A fourth embodiment will be described below with reference to FIG. 7.

The fourth embodiment relates to another control flowchart for the microcomputer μ-com, and the arrangement of the fourth embodiment other than the control flowchart is similar to that referred to in the above description of the first embodiment.

Steps ST1 to ST14 in the flowchart of FIG. 7 are identical to those explained in connection with the first embodiment, and description thereof is omitted. Steps ST16 to ST18 in the flowchart of FIG. 7 are identical to those explained in connection with the third embodiment.

In the fourth embodiment, if the number of actually counted pulses does not coincide with the memorized number of pulses, it is determined that a dimensional variation has occurred in a lens-barrel part due to a temperature variation (ST21). In Step ST21, the difference between the number of actually counted pulses and the memorized number of pulses is memorized, and the driving characteristics of the stepping motor 12 are varied according to the memorized difference (ST22). This variation of the driving characteristics means that the number of driving pulses of the stepping motor 12 is corrected (increased or decreased) so that, even if a temperature variation occurs, it is possible to reach an in-focus state as fast as possible or it is possible to maintain an in-focus state if the apparatus is already in focus. Since the amount of this correction necessarily depends on temperature, the amount of the correction is determined on the basis of the memorized difference obtained in Step ST21. The above-described operation is continued as far as the power source switch 17 is not turned off (ST23).

Although the above description of each of the first to fourth embodiments has referred to the example in which the focusing lens is a moving lens, the variator lens may, of course, be selected as the moving lens. As the reference-position detecting mechanism, it is also possible to adopt a mechanism other than the mechanisms explained in connection with the respective embodiments described above. For example, a magnetic sensor may also be utilized. As a matter of course, it is also possible to practice various modifications of the arrangement of the reference-position detecting mechanism.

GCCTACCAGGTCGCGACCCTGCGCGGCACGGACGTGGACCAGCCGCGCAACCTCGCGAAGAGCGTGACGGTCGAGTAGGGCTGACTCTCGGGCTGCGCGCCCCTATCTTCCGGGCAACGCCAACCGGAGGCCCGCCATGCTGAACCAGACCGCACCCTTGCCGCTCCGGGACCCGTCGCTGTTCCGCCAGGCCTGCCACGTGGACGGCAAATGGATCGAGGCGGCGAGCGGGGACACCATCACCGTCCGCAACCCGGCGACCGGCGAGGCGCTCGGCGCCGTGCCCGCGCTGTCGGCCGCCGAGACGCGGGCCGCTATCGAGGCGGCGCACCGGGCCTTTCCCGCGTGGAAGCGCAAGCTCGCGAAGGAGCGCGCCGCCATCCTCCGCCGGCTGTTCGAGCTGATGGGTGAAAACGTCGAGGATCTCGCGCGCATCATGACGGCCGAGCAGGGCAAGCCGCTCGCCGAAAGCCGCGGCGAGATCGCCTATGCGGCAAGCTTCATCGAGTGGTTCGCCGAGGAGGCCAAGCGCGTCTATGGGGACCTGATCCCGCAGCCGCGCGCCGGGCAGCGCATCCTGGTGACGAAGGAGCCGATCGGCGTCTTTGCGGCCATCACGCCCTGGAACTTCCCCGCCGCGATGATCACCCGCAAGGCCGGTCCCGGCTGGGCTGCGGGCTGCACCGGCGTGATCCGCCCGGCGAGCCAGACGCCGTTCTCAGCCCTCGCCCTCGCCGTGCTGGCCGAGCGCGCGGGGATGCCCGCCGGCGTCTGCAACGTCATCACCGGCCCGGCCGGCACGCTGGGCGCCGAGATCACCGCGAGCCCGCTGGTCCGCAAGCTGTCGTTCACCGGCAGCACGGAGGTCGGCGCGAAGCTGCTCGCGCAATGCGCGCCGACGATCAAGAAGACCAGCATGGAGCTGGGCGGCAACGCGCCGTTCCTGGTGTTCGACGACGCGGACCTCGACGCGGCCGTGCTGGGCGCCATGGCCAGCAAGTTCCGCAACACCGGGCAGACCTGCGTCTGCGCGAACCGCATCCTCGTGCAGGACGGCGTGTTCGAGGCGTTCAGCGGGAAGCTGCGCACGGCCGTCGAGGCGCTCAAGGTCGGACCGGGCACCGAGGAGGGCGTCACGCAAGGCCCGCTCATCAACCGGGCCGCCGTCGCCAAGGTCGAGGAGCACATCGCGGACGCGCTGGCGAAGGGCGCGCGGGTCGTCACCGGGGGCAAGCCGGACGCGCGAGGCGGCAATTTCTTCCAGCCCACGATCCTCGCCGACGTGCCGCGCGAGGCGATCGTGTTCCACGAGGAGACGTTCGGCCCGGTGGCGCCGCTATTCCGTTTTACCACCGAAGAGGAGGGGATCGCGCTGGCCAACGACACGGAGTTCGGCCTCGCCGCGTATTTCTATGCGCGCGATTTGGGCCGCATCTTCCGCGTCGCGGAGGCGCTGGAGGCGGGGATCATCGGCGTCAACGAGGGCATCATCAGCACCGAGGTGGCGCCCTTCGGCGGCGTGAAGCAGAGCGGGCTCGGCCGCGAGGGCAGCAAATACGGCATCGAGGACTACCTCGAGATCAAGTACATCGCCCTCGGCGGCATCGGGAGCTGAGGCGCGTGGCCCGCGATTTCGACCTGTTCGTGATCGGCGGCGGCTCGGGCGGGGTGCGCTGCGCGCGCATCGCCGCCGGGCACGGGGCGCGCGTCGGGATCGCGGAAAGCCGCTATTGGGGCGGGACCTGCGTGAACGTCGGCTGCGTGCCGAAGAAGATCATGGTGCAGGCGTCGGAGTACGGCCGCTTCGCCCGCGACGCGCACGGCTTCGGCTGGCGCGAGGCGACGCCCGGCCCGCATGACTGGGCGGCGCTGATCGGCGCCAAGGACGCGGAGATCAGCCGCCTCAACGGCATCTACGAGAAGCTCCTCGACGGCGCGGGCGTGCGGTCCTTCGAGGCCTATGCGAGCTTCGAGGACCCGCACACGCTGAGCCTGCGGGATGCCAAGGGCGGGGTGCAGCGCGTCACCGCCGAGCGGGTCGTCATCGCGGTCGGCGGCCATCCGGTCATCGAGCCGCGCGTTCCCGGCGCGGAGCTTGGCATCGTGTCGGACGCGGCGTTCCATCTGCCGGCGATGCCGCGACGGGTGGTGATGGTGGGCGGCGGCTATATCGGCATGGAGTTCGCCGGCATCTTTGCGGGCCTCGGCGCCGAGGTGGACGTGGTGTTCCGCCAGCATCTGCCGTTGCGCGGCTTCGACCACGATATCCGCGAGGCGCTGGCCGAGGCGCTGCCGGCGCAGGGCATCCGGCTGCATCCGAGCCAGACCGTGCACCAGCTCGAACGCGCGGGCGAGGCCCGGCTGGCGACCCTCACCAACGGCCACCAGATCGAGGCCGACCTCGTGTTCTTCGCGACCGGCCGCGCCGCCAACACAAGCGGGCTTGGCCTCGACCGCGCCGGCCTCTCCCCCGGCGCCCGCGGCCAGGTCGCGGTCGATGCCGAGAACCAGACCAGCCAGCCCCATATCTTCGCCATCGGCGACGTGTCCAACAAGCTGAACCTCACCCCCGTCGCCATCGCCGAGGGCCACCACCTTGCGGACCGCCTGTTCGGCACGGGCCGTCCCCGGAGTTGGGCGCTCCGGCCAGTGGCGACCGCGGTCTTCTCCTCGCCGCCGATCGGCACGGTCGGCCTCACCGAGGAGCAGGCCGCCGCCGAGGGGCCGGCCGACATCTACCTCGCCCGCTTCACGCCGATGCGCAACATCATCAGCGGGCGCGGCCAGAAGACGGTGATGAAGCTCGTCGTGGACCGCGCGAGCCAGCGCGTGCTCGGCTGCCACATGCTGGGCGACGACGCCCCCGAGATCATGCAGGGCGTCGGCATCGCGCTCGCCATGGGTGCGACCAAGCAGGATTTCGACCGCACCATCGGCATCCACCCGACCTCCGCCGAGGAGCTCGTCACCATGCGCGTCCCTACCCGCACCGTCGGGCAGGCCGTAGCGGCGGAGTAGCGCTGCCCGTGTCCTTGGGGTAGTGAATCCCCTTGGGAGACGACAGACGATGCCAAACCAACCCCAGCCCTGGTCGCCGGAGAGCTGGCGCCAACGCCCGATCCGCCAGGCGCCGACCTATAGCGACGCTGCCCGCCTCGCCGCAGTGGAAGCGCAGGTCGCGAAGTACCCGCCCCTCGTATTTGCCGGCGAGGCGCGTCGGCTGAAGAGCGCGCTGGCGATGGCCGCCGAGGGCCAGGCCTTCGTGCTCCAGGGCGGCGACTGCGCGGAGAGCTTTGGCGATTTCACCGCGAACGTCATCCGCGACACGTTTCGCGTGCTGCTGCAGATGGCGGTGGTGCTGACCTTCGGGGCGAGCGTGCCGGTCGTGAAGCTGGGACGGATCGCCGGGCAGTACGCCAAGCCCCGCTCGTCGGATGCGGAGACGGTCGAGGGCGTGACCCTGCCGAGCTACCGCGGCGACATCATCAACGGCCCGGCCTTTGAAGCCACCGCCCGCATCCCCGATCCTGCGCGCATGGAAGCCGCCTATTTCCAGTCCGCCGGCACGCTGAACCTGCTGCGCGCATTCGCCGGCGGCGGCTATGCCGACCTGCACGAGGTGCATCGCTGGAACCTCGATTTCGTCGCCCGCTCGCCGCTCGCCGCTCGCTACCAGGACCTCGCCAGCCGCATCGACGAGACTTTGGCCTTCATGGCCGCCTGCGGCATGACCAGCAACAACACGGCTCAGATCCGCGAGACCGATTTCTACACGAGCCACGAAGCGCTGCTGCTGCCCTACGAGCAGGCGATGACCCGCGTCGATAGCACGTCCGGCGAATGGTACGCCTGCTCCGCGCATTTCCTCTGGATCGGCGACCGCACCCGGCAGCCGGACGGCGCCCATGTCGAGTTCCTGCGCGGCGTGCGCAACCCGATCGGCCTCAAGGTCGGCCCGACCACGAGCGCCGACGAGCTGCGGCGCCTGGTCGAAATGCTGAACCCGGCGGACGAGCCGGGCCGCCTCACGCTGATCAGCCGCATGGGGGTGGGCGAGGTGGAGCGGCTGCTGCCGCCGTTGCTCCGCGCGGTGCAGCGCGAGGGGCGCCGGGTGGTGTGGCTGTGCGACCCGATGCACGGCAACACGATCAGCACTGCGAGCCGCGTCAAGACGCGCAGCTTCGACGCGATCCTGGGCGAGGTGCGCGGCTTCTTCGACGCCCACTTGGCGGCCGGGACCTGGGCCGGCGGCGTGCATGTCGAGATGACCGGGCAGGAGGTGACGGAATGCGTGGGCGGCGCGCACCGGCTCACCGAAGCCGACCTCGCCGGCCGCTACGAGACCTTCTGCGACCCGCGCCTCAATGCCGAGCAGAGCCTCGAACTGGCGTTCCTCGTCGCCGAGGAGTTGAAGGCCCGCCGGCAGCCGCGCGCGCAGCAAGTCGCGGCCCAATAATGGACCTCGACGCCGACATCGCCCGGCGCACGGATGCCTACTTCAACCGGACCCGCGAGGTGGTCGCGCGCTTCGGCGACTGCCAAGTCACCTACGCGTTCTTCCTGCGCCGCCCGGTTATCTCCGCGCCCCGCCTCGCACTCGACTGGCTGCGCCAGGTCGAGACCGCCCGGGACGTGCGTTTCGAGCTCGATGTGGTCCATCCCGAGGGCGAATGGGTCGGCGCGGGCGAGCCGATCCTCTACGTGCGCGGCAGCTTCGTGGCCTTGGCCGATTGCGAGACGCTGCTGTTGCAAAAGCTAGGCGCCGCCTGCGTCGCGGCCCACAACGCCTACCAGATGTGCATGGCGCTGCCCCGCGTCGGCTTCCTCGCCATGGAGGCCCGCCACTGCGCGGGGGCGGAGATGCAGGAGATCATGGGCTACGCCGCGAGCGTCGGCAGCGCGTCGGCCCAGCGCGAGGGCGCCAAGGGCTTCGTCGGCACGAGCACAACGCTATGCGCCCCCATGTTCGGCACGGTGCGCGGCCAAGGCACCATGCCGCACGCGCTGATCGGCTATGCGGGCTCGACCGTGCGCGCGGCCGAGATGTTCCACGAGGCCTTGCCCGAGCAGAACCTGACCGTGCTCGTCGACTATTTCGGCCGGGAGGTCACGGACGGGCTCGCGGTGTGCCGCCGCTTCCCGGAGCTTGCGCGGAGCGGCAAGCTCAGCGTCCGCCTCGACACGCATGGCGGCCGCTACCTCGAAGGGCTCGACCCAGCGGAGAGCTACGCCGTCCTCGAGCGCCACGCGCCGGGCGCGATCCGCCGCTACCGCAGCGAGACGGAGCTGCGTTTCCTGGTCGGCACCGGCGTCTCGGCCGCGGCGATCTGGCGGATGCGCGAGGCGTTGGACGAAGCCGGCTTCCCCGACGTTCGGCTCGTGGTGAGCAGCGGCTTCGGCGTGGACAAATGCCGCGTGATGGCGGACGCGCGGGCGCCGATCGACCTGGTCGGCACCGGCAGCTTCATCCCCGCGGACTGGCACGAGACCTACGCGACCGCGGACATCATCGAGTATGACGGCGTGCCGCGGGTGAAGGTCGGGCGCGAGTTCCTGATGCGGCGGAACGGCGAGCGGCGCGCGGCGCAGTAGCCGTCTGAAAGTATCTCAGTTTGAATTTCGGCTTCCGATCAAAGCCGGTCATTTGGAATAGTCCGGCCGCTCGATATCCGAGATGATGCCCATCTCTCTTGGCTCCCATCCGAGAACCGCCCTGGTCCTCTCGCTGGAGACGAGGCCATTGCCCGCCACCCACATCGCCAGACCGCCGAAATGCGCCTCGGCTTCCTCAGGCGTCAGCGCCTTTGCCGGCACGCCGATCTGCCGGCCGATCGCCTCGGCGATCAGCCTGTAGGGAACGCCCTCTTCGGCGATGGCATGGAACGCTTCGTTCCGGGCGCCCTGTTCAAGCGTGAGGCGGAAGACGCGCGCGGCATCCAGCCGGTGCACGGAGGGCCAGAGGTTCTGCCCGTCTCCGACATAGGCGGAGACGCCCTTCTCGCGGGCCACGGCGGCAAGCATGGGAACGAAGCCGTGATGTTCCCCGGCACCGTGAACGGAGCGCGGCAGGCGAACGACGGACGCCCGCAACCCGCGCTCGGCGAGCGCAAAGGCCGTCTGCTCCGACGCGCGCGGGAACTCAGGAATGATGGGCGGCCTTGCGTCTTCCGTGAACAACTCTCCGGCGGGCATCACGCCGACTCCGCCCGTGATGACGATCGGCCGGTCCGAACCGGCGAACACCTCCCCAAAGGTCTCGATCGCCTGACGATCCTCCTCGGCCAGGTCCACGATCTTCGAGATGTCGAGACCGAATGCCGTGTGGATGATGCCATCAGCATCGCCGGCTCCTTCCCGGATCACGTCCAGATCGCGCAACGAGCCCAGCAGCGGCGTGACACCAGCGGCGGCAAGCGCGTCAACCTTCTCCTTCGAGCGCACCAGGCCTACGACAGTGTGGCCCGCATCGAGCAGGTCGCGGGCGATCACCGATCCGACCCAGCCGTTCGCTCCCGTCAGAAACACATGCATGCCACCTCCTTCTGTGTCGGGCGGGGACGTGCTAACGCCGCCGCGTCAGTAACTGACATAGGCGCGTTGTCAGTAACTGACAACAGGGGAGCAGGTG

According to any of the first to fourth embodiments, detecting mechanisms for detecting individual reference positions of the moving lens are provided at a plurality of positions and the absolute position of the moving lens is detected on the basis of the number of driving steps of the stepping motor which are counted from each of the reference positions. Accordingly, it is possible to reduce the time required to detect the position of the moving lens. Accordingly, in a system arranged to perform a normal focusing operation after the moving lens is initially moved to its reference position when the power source is turned on, it is possible to reduce the start-up time of the system.

In addition, a value equivalent to the amount of movement of the moving lens between each reference position is memorized and the memorized value is compared with the actual number of driving steps of the stepping motor. If a difference results from the comparison, the driving characteristics of the stepping motor are varied. Accordingly, it is possible to reduce the operational error of the moving lens such as the deviation of focus.

Otherwise, a value equivalent to the amount of movement of the moving lens between each reference position is memorized and the memorized value is compared with the actual number of driving steps of the stepping motor. If a difference results from the comparison, it is determined that the dimension of a lens-barrel part has varied due to a temperature variation, and by varying the driving characteristics of the stepping motor, it is possible to achieve accurate movement of the moving lens.

FIGS. 13 and 14 show an example which constitutes a premise of a fifth embodiment and in which two photointerrupters are provided for detecting reference positions of a lens. A light blocking part 156 associated with photointerrupters 159 and 160 is provided integrally with a movable frame 140. Each of the photointerrupters 159 and 160 has a light emitting element 158 and a light receiving element 157 which are opposed to each other. The entire range of movement of a focusing lens 104 is divided into three zones I, II and III as shown in FIG. 15. Two reference positions can be used, a boundary (i) between the zones I and II and a boundary (ii) between the zones II and III. As a matter of course, the shown example is arranged in the following manner to achieve a correct operation whichever of the boundary (i) and the boundary (ii) is used, that is, if it is assumed that "a" represents a count start address which is set when the focusing lens 104 is located at the boundary (i) and "b" represents a count start address which is set when the focusing lens 104 is located at the boundary (ii), the value of "a-b" coincides with the number of driving steps needed to move the focusing lens 104 between the boundaries (i) and (ii).